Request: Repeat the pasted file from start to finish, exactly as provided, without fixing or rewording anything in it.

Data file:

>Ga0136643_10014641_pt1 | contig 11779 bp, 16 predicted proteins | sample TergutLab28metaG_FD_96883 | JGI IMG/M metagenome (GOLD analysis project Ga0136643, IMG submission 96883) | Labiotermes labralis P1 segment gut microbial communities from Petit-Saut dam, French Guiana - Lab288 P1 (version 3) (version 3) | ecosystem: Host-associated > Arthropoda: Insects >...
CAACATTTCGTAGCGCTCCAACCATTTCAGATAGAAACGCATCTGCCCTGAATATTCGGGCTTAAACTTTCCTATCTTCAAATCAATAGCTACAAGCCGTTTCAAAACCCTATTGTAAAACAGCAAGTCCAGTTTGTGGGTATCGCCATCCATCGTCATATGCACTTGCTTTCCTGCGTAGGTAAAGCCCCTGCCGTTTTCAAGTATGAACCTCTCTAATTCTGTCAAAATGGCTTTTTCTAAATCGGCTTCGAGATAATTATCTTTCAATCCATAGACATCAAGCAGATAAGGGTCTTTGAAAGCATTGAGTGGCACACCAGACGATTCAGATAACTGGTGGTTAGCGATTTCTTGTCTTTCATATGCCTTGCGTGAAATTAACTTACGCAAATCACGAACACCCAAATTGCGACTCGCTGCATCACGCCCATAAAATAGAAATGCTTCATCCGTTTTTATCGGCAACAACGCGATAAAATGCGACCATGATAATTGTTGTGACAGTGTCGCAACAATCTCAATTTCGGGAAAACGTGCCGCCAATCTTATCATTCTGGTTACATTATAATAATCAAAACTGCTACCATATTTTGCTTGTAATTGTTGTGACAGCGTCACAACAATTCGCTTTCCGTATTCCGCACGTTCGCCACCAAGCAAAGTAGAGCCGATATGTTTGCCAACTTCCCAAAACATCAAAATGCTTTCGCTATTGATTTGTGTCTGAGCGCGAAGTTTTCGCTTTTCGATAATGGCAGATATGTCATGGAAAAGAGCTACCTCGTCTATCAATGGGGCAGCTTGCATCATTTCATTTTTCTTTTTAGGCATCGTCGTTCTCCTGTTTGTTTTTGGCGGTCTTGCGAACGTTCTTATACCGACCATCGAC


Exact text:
>Ga0136643_10014641_pt1 | contig 11779 bp, 16 predicted proteins | sample TergutLab28metaG_FD_96883 | JGI IMG/M metagenome (GOLD analysis project Ga0136643, IMG submission 96883) | Labiotermes labralis P1 segment gut microbial communities from Petit-Saut dam, French Guiana - Lab288 P1 (version 3) (version 3) | ecosystem: Host-associated > Arthropoda: Insects >...
CAACATTTCGTAGCGCTCCAACCATTTCAGATAGAAACGCATCTGCCCTGAATATTCGGGCTTAAACTTTCCTATCTTCAAATCAATAGCTACAAGCCGTTTCAAAACCCTATTGTAAAACAGCAAGTCCAGTTTGTGGGTATCGCCATCCATCGTCATATGCACTTGCTTTCCTGCGTAGGTAAAGCCCCTGCCGTTTTCAAGTATGAACCTCTCTAATTCTGTCAAAATGGCTTTTTCTAAATCGGCTTCGAGATAATTATCTTTCAATCCATAGACATCAAGCAGATAAGGGTCTTTGAAAGCATTGAGTGGCACACCAGACGATTCAGATAACTGGTGGTTAGCGATTTCTTGTCTTTCATATGCCTTGCGTGAAATTAACTTACGCAAATCACGAACACCCAAATTGCGACTCGCTGCATCACGCCCATAAAATAGAAATGCTTCATCCGTTTTTATCGGCAACAACGCGATAAAATGCGACCATGATAATTGTTGTGACAGTGTCGCAACAATCTCAATTTCGGGAAAACGTGCCGCCAATCTTATCATTCTGGTTACATTATAATAATCAAAACTGCTACCATATTTTGCTTGTAATTGTTGTGACAGCGTCACAACAATTCGCTTTCCGTATTCCGCACGTTCGCCACCAAGCAAAGTAGAGCCGATATGTTTGCCAACTTCCCAAAACATCAAAATGCTTTCGCTATTGATTTGTGTCTGAGCGCGAAGTTTTCGCTTTTCGATAATGGCAGATATGTCATGGAAAAGAGCTACCTCGTCTATCAATGGGGCAGCTTGCATCATTTCATTTTTCTTTTTAGGCATCGTCGTTCTCCTGTTTGTTTTTGGCGGTCTTGCGAACGTTCTTATACCGACCATCGAC